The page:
Sea Wall and A Life, a pair of monologues currently running back-to-back at the Hudson Theatre, are small, quiet plays. In Simon Stephens’ Sea Wall, a photographer Alex (Tom Sturridge) tells stories about his father-in-law and his daughter; in Nick Payne’s A Life, Abe (Jake Gyllenhaal) oscillates between narrating his own father’s death and his child’s birth. Both are ordinary men—Alex beams about the “little routines” of domesticity—and both are unmoored by the sudden vicissitudes of fate.
When Alex’s father-in-law takes him scuba diving, he sees a wall drop down hundreds of feet. “I thought it was a gradual slope,” he says. “I had no idea the bed of the sea was built like that.” This, in a sense, is the thematic heart of Sea Wall/A Life: sometimes the floor drops out from under you. Revealing more would spoil the drama, but needless to say, Stephens and Payne are both exploring the intertwined relationship between life and death. Occasionally, when Abe switches from child to father or from father to child, the shift is registered by a musical or lighting cue. But usually it isn’t, and it takes us a moment to realize that he is talking about life, not death, or vice versa. I assume the disorienting effect is deliberate.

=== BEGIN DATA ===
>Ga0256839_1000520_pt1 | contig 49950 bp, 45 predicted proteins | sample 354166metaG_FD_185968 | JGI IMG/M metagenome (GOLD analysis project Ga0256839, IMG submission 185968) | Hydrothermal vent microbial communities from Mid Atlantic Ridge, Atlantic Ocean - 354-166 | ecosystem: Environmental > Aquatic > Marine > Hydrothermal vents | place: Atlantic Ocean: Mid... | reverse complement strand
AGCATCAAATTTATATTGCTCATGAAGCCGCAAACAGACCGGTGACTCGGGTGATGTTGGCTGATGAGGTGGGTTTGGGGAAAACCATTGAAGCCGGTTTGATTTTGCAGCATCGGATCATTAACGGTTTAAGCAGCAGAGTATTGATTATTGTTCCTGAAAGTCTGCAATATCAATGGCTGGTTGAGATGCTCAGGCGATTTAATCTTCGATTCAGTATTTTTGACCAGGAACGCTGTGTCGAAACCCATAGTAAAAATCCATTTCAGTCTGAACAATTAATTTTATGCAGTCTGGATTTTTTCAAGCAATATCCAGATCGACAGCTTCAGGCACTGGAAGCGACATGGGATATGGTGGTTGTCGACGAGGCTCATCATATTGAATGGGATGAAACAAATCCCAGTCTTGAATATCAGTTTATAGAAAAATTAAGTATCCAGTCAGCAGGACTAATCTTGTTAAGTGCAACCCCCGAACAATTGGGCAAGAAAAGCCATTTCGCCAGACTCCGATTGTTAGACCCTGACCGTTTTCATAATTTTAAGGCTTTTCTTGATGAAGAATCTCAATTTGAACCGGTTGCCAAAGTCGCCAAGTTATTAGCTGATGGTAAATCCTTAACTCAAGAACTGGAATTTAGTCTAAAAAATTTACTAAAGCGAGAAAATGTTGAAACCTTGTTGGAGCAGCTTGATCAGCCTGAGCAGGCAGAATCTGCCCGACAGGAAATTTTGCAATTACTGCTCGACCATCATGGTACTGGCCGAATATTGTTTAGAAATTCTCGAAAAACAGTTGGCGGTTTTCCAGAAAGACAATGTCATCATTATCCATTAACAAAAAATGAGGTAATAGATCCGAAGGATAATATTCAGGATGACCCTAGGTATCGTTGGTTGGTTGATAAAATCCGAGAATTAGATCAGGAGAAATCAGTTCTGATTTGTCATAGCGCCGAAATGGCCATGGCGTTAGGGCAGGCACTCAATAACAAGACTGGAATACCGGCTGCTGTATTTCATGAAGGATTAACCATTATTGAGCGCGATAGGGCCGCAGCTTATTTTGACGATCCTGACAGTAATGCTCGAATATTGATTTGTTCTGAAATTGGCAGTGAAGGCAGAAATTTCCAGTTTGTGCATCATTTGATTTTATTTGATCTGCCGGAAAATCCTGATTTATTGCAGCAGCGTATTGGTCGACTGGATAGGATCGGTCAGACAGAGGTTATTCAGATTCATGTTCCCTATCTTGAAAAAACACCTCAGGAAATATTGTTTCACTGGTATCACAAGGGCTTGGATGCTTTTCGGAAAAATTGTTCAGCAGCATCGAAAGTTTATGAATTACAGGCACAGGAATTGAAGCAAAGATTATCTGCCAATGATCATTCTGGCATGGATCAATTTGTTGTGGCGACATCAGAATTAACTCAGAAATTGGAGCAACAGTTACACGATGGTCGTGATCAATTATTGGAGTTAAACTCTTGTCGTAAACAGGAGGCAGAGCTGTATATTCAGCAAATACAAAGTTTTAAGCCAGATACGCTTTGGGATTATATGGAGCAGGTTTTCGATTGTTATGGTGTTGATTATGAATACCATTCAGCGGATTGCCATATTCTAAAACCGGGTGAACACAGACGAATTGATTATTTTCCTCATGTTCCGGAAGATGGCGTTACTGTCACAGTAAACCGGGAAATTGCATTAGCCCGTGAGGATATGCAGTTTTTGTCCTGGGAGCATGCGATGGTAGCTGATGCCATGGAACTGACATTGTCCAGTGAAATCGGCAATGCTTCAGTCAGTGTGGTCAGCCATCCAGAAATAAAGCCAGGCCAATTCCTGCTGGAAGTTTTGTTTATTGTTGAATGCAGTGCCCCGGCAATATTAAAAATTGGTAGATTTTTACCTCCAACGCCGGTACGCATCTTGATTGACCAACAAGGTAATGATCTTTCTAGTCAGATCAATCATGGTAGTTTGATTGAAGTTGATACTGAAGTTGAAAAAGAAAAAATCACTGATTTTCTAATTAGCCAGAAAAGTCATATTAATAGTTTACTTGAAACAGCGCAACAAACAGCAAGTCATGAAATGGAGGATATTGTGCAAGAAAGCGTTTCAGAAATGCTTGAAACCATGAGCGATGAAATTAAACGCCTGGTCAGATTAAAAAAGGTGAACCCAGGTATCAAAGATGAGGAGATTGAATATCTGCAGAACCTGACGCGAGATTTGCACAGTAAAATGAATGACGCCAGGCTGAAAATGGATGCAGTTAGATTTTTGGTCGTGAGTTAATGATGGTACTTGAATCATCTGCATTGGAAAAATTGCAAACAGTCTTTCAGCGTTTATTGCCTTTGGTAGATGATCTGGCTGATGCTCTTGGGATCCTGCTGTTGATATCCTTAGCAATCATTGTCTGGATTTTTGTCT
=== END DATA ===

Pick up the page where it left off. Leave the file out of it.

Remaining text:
Still, I’m not sure a Broadway theater is quite the space for these one-acts, which are intimate and muted and probably more effective in a smaller house. Sturridge and Gyllenhaal rarely move from center stage, which gives us the feeling they are being swallowed up by the surrounding darkness. But it also keeps both Alex and Abe at arm’s length. So, while Stephens and Payne have written affecting if unremarkable works, the choice of venue undermines their relatively modest ambitions. These lives look small by comparison.